Metabarcoding analysis of environmental DNA samples is a promising new tool for marine biodiversity and conservation. Typically, seawater samples are obtained using Niskin bottles and filtered to collect eDNA. However, standard sample volumes are small relative to the scale of the environment, conventional collection strategies are limited, and the filtration process is time consuming. To overcome these limitations, we developed a new large-volume eDNA sampler with in situ filtration, capable of taking up to 12 samples per deployment. We conducted three deployments of our sampler on the robotic vehicle Mesobot in the Flower Garden Banks National Marine Sanctuary in the northwestern Gulf of Mexico and collected samples from 20 to 400 m depth. We compared the large volume (~40-60 liters) samples collected by Mesobot with small volume (~2 liters) samples collected using the conventional CTD-mounted Niskin bottle approach. We sequenced the V9 region of 18S rRNA, which detects a broad range of invertebrate taxa, and found that while both methods detected biodiversity changes associated with depth, our large volume samples detected approximately 66% more taxa than the CTD small volume samples. We found that the fraction of the eDNA signal originating from metazoans relative to the total eDNA signal decreased with sampling depth, indicating that larger volume samples may be especially important for detecting metazoans in mesopelagic and deep ocean environments. We also noted substantial variability in biological replicates from both the large volume Mesobot and small volume CTD sample sets. Both of the sample sets also identified taxa that the other did not; although the number of unique taxa associated with the Mesobot samples was almost four times larger than those from the CTD samples. Large volume eDNA sampling with in situ filtration, particularly when coupled with robotic platforms, has great potential for marine biodiversity surveys, and we discuss practical methodological and sampling considerations for future applications.


2022 ◽  
Author(s):  
Jack A. Greenhalgh ◽  
Rupert A. Collins ◽  
Duncan E. Edgley ◽  
Martin J. Genner ◽  
Jan Hindle ◽  
...  

2022 ◽  
Author(s):  
Takumi Saito

In the era of globalization, biological invasions are one of the most serious social issues. Thus, managing its impact is an urgent task. It is essential to control non-native species before they become established. However, it is insufficient to address establishment debt, which occurs when a non-native species has been introduced into an area but has not yet been established in the wild. In particular, unintentionally introduced or contaminated organisms of the aquatic ornamental pet trade are referred to as “hitchhikers” and have not received much attention in the context of establishment debt. To understand the nature of establishment debt, including that of aquatic hitchhikers, I propose the monitoring of non-native species inhabiting artificial isolated waters, such as indoor aquariums, and the construction of a database using environmental DNA metabarcoding. This idea would be an effective non-regulatory management approach when implemented broadly, at the country level. Furthermore, implementation of this strategy in combination with border biosecurity and field monitoring may promote accurate prioritization, rapid species identification, and effective invasion pathway assessment.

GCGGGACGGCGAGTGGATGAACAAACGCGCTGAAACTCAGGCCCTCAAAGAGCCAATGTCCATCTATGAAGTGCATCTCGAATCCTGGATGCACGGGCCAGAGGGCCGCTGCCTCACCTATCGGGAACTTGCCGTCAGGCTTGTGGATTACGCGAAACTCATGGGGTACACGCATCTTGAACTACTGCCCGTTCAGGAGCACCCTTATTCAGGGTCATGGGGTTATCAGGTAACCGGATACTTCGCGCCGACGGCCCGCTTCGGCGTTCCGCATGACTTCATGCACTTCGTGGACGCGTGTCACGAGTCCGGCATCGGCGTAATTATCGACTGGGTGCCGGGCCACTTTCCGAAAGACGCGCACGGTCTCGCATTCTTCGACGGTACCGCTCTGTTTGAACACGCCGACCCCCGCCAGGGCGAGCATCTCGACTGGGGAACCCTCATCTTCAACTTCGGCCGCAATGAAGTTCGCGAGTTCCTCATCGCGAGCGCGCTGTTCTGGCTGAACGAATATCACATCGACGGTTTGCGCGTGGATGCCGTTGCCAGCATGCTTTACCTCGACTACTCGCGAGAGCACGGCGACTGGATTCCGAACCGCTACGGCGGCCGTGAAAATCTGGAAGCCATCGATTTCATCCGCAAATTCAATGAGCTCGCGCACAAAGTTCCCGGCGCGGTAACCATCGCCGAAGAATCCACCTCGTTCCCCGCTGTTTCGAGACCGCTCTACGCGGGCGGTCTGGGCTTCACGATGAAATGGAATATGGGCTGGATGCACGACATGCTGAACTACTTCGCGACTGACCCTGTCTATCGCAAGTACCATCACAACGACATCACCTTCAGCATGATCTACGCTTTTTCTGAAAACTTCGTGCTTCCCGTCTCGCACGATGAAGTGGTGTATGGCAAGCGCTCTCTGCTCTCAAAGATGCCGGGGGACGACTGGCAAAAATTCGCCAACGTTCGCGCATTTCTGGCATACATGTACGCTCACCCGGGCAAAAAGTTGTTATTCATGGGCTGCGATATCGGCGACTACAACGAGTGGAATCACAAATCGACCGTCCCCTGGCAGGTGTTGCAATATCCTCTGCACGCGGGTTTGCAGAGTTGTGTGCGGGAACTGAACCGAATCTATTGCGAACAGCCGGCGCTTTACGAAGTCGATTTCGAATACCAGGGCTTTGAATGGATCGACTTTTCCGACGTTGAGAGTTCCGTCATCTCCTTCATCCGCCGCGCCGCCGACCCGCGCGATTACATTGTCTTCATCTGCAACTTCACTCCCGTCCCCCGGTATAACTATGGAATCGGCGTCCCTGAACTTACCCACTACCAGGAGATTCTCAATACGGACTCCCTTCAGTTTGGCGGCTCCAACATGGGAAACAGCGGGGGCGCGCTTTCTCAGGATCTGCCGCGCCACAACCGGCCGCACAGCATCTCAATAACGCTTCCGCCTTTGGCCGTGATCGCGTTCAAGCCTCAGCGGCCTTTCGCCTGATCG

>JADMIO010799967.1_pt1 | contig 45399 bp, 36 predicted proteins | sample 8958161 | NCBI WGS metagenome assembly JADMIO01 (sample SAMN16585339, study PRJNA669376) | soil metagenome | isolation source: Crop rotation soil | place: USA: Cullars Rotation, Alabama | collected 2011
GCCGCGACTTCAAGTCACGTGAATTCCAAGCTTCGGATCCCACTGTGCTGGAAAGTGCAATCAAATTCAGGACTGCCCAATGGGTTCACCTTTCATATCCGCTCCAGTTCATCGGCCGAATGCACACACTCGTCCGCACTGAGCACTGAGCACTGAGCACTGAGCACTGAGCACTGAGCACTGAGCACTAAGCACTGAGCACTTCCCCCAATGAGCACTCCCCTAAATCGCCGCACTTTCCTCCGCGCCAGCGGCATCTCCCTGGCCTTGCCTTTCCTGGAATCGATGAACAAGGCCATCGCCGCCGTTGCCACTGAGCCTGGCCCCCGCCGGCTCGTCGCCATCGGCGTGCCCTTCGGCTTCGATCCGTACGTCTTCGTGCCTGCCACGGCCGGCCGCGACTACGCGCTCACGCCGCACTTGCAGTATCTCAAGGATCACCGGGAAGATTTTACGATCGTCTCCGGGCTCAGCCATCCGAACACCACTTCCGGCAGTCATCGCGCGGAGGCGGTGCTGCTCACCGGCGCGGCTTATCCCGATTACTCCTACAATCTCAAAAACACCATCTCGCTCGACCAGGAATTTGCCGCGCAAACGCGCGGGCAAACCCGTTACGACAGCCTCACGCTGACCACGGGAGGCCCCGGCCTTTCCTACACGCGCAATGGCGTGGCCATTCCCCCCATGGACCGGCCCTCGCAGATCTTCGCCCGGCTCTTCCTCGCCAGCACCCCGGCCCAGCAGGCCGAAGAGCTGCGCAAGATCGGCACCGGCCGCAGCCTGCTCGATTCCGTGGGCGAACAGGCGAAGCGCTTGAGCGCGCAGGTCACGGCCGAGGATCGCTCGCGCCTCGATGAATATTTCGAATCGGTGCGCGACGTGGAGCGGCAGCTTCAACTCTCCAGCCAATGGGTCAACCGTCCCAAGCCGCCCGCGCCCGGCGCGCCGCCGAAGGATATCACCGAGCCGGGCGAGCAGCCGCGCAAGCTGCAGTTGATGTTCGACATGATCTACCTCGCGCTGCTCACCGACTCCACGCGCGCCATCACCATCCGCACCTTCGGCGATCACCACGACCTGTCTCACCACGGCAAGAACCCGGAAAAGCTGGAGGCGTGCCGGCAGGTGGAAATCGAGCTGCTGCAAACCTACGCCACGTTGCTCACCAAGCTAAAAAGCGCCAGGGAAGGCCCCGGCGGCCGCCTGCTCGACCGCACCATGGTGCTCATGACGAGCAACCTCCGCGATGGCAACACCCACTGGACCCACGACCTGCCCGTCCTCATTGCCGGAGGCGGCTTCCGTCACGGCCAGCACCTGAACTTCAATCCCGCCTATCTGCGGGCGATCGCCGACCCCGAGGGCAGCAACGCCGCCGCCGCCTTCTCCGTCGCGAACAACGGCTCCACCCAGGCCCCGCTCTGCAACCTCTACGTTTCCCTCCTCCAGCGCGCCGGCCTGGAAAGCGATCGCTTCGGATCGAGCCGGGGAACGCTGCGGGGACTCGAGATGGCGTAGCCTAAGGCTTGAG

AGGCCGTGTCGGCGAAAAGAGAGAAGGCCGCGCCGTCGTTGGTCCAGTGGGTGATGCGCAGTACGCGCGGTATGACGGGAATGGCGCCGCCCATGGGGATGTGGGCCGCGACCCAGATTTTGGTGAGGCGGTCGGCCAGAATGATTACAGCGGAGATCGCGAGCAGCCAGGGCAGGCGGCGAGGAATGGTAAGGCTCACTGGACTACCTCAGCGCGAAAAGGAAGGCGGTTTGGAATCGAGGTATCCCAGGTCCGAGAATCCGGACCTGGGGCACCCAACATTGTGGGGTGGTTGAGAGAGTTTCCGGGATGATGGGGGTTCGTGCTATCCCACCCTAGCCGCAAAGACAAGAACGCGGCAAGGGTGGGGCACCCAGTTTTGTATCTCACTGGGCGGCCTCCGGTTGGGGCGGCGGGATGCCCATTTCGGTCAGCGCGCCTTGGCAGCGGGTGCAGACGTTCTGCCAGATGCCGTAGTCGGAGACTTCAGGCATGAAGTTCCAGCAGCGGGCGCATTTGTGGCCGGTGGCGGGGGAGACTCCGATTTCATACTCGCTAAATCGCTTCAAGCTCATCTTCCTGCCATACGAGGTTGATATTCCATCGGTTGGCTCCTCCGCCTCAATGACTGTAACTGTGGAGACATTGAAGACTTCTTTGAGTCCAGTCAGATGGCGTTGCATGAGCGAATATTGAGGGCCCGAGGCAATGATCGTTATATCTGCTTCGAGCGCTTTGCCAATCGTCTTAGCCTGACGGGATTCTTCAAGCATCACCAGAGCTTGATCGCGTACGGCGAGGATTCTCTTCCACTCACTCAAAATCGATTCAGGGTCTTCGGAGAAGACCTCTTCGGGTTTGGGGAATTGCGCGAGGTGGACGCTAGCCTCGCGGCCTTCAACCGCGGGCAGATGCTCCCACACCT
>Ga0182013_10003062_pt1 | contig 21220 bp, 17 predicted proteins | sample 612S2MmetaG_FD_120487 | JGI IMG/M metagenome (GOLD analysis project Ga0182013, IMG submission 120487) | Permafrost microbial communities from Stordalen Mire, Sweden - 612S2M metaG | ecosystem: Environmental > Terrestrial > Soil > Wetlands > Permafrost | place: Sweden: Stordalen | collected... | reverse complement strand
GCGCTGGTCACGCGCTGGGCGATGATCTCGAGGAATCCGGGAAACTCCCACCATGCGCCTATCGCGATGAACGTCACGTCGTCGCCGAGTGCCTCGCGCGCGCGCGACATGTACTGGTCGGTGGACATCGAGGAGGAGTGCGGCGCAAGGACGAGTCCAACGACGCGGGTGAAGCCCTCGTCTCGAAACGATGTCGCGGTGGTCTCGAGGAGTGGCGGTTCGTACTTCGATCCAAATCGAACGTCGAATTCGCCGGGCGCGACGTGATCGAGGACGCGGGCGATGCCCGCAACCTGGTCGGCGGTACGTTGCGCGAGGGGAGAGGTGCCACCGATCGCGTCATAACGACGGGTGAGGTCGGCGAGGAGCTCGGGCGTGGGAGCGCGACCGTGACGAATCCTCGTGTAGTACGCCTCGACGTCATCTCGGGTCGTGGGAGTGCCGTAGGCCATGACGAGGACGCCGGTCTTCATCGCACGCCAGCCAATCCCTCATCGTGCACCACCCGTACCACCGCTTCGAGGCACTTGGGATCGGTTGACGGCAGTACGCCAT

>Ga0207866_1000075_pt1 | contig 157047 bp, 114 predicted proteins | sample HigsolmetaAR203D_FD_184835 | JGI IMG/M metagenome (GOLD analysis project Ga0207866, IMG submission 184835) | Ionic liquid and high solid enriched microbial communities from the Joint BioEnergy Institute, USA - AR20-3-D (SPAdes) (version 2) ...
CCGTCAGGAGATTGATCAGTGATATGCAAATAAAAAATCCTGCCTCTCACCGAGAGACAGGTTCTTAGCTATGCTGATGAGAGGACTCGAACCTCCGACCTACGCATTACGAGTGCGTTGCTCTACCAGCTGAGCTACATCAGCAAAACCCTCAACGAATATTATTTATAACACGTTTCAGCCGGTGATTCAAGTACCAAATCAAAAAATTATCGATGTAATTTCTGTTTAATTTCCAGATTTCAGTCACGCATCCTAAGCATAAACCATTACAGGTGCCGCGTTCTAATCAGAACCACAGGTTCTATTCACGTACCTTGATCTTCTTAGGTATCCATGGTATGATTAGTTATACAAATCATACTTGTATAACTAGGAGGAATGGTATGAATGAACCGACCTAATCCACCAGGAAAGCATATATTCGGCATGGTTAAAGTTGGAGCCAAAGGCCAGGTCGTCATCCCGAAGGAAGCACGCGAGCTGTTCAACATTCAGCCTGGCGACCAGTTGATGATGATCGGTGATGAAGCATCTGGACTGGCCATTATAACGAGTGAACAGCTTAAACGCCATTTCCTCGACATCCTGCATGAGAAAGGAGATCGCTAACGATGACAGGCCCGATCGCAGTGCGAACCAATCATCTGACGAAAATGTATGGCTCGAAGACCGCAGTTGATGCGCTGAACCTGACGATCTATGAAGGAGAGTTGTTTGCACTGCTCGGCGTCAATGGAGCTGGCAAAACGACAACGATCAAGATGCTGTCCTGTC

PLoS ONE ◽  
2022 ◽  
Vol 17 (1) ◽  
pp. e0262357
Author(s):  
Cédric Mariac ◽  
Fabrice Duponchelle ◽  
Guido Miranda ◽  
Camila Ramallo ◽  
Robert Wallace ◽  
...  

To date, more than 2400 valid fish species have been recorded in the Amazon basin. However, some regions remain poorly documented. This is the case in the Beni basin and in particular in one of its main sub-basins, the Tuichi, an Andean foothills rivers flowing through the Madidi National Park in the Bolivian Amazonia. The knowledge of its ichthyological diversity is, however, essential for the management and protection of aquatic ecosystems, which are threatened by the development of infrastructures (dams, factories and cities), mining and deforestation. Environmental DNA (eDNA) has been relatively little used so far in the Amazon basin. We sampled eDNA from water in 34 sites in lakes and rivers in the Beni basin including 22 sites in the Tuichi sub-basin, during the dry season. To assess the biogeographical patterns of the amazonian ichthyofauna, we implemented a metabarcoding approach using two pairs of specific primers designed and developed in our laboratory to amplify two partially overlapping CO1 fragments, one of 185bp and another of 285bp. We detected 252 fish taxa (207 at species level) among which 57 are newly identified for the Beni watershed. Species compositions are significantly different between lakes and rivers but also between rivers according to their hydrographic rank and altitude. Furthermore, the diversity patterns are related to the different hydro-ecoregions through which the Tuichi flows. The eDNA approach makes it possible to identify and complete the inventory of the ichthyofauna in this still poorly documented Amazon basin. However, taxonomic identification remains constrained by the lack of reference barcodes in public databases and does not allow the assignment of all OTUs. Our results can be taken into account in conservation and management strategies and could serve as a baseline for future studies, including on other Andean tributaries.


2022 ◽  
Author(s):  
Christina Lynggaard ◽  
Mads Frost Bertelsen ◽  
Casper V. Jensen ◽  
Matthew S. Johnson ◽  
Tobias Guldberg Frøslev ◽  
...